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After strong words from #CathieWood earlier this year, #ARKInvest finally completely sold out of #Illumina (#ILMN) stock. Just 4 months ago, it was #ARK Invest's 7th biggest position overall, being the 8th biggest holding in #ARKK and the 4th biggest holding in #ARKG. This makes for a great case study of what it looks like when ARK Invest *actually* loses conviction in a major holding and decides to sell out!
In this video, I show how Cathie Wood and ARK Invest's conviction on Illumina has changed between August and December 2020. Then, I walk through exactly how ARK Invest sold out of the position, which looks very different than the sell-offs that typically get a lot of attention. After that, I give some advice on what YOU can do with all of this information and how you should use it going forward.
Hey there. Alex here, and this is Ticker Symbol: You, the channel that invests in you. Last week, ARK Invest just sold out of their once massive position in Illumina, one of their highest conviction holdings over the lifetime of ARK Invest. Cathie Wood herself wrote an article explaining that Illumina is the cornerstone of the genomic revolution, owning the lion's share of what may one day be a four trillion dollar market opportunity. As of Friday, November 27th 2020, ARK Invest has zero shares of Illumina. Zero.
This presents us with a rare and important data point because we can see how ARK Invest goes about totally selling out of a position that they once had high conviction in. I put a lot of research and effort into each one of my videos and sources to everything I discuss can be found in the description below. So I'd appreciate the early thumbs up and let's dive right in. I'm excited to present this case study of how ARK Invest totally sells out of a very large, high conviction position.
If you didn't know, earlier this fall, Illumina was one of ARK Invest's biggest holdings and highest conviction positions. On August 7th 2020, Illumina was the eighth biggest position in ARKK, ARK Invest's largest fund by far, and the fourth biggest holding in ARKG, ARK Invest's fund themed around the genomic revolution. Remember this August 7th date? We'll revisit it in a minute. In an article titled Illumina is the Bedrock of the Genomic Revolution by Cathie Wood herself, she writes, “Illumina is the cornerstone of our genomic revolution theme and one of our highest conviction stocks.
Illumina is to the genomic revolution what Microsoft and Intel were to the computing age or Google is to search. Illumina has a 90 percent share of one of the most dynamic and important innovations in history. Based on ARK's research, Illumina's declining cost curve will permeate a three point five to four trillion dollar market opportunity in health care and agricultural biology, while improving wellness and life expectancy in ways we cannot fathom. I believe that no one can argue that ARK Invest did not have the absolute highest conviction in Illumina earlier this year.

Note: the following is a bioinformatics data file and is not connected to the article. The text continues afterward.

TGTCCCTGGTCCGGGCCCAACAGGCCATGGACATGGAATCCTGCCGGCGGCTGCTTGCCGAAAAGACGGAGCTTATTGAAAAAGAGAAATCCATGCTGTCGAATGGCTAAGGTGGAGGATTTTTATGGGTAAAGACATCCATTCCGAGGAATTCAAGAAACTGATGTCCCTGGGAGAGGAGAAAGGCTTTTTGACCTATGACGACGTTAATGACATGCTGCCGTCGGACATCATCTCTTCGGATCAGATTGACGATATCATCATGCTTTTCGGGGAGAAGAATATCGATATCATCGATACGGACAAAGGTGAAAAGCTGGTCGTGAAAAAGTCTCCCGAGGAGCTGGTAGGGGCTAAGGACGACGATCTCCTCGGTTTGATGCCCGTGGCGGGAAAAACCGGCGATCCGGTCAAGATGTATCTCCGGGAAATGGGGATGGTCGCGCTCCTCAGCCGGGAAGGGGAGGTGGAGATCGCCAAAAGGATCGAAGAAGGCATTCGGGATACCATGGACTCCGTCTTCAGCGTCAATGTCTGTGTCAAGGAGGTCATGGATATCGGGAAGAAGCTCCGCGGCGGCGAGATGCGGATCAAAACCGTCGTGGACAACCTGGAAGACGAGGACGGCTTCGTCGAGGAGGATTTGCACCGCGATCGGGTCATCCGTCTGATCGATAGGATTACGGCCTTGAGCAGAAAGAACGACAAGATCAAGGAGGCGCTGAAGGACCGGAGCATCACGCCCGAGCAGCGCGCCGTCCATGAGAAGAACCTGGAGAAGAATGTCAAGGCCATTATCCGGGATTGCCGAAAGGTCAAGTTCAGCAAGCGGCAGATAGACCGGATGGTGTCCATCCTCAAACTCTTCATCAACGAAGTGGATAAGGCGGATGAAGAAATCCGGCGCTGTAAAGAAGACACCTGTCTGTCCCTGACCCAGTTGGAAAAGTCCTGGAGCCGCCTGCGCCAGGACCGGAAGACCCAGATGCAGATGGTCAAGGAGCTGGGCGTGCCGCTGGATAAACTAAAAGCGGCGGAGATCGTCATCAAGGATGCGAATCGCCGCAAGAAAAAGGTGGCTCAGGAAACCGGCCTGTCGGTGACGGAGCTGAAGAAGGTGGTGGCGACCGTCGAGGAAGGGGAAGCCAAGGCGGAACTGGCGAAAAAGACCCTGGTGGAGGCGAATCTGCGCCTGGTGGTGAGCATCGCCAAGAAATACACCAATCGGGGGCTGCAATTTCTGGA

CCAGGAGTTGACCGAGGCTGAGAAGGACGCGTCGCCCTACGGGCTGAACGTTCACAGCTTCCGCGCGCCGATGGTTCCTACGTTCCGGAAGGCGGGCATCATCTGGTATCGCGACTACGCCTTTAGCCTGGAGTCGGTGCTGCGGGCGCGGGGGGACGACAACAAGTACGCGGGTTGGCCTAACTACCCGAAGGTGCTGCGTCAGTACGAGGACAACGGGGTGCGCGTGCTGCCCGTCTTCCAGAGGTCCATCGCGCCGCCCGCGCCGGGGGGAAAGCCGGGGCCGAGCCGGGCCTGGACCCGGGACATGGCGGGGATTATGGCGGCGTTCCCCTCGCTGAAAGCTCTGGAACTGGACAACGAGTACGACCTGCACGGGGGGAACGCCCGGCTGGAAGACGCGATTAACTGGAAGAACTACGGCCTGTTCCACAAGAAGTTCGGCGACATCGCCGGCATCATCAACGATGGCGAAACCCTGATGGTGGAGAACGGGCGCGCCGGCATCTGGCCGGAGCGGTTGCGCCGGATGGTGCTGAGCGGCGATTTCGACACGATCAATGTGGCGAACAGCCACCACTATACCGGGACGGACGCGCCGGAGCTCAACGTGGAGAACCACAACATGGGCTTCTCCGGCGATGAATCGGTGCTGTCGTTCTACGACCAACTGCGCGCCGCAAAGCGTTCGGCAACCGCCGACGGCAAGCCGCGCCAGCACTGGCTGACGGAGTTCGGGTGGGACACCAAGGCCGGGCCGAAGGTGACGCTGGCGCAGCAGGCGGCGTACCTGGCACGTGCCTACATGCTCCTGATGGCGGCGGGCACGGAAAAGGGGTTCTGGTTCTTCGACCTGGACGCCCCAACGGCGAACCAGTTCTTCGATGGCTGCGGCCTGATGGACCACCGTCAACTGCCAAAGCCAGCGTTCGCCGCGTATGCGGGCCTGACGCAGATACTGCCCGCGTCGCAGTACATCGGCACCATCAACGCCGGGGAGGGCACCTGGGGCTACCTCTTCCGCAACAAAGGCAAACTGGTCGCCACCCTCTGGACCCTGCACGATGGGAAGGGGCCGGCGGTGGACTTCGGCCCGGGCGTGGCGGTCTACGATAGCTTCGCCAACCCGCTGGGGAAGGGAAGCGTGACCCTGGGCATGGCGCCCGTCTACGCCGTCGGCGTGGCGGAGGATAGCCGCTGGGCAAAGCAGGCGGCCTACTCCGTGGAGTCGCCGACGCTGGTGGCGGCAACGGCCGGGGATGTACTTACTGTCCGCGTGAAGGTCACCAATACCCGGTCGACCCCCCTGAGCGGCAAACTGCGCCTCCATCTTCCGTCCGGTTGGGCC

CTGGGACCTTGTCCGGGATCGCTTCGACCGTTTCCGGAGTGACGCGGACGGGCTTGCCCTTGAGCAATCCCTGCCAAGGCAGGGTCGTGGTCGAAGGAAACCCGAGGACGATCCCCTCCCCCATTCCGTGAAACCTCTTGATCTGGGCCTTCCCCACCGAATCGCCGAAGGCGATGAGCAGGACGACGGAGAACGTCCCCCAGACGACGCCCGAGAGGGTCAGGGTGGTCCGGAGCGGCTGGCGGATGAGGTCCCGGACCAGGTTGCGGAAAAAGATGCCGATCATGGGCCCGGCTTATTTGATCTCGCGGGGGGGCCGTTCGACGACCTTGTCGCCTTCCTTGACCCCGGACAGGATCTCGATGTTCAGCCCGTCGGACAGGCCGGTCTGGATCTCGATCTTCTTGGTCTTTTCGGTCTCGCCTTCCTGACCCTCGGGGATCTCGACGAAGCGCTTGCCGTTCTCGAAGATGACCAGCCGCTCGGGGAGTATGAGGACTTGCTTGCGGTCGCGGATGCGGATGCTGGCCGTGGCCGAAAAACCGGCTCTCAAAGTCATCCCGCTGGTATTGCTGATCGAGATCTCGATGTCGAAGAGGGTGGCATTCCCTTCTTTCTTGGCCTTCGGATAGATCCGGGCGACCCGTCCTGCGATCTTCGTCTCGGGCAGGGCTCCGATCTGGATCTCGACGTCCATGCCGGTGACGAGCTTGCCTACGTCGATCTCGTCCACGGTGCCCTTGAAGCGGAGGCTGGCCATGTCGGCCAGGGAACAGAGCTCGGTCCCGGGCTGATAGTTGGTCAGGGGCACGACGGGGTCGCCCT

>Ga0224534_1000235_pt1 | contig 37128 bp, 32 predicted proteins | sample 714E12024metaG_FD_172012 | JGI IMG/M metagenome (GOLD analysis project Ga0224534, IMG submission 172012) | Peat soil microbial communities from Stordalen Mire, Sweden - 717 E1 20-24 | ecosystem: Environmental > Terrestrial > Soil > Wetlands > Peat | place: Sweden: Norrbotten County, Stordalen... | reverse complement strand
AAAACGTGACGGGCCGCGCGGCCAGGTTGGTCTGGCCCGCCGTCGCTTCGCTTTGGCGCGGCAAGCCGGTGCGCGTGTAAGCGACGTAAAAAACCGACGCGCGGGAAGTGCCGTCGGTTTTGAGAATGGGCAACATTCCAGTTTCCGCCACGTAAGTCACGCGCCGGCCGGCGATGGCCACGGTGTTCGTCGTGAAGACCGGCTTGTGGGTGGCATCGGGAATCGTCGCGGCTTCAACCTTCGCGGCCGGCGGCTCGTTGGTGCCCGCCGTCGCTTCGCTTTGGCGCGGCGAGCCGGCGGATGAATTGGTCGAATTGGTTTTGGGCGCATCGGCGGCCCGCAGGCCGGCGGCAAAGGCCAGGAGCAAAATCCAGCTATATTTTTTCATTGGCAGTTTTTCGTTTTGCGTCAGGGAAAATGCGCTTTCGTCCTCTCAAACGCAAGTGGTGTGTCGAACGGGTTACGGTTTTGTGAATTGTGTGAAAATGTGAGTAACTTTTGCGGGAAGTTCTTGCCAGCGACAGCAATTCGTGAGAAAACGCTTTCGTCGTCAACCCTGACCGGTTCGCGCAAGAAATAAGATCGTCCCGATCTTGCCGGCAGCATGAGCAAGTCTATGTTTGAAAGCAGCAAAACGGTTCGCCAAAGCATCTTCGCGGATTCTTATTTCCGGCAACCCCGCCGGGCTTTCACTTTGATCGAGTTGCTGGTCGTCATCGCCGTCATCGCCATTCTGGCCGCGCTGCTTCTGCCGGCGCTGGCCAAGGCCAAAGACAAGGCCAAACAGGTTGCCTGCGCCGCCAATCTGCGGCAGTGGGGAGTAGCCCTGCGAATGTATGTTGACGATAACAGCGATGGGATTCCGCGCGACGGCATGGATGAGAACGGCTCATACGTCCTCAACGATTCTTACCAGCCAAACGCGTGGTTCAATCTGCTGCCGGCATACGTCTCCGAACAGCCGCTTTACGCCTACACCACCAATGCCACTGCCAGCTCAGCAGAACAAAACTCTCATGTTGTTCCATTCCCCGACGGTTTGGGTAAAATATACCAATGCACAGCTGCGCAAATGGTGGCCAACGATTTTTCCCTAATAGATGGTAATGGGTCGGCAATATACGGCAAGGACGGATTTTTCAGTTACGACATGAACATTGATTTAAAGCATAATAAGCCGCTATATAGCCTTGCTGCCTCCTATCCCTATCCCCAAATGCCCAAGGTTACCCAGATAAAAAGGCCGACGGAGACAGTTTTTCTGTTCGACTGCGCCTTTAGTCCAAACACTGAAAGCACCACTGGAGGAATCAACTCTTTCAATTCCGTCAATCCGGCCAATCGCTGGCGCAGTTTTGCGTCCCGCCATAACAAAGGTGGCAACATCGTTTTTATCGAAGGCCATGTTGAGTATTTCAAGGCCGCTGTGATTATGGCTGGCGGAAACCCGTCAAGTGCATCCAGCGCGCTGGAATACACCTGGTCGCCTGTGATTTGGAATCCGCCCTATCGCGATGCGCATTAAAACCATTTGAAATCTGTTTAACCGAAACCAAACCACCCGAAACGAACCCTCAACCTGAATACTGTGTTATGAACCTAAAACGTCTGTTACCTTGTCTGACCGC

In the most recent episode of my weekly Market Recap, covering the short Thanksgiving trading week ending Friday, November 27th 2020, we saw that ARK Invest sold their final share of Illumina. They currently hold zero shares. Zero. It has appeared at the top of my weekly trends list week after week. Here's my full watch list for the trading week before that, ending Friday, November 20th 2020. Here's my full watch list for the trading week ending November 6th 2020.
That was the week of the presidential elections. And here it is as the biggest sell in the very first episode of the market recap. During the trading week ending October 30th 2020, they sold over sixty percent of their shares. Here's Cathie Wood explaining exactly why they lost so much faith in such a high conviction holding.
One of the things that we believe is going on here is that Illumina, which its machines account for at least ninety five percent of all of the base pairs of DNA sequenced around the world, including China, today. And we've been a little concerned over the past few years that the cost to sequence a whole human genome has stabilized or had stabilized around one thousand dollars. Now, according to our research, DNA sequencing technology is following a cost curve, one of the steepest we've ever seen, in at least my experience, watching innovation.
And as you know, Wright's law is at the heart of our research. Wright's law says for every cumulative doubling in units produced cost drop at a consistent percentage rate. Now, for DNA sequencing, we know that that rate is about 40 percent. Now, last year, there were two point six million whole human genome sequenced. And we know from oncology alone that the demand for sequencing is exploding. But we hear from other companies within the space molecular diagnostic companies that Illumina is not passing along or not pushing out new products fast enough to enable these cost declines.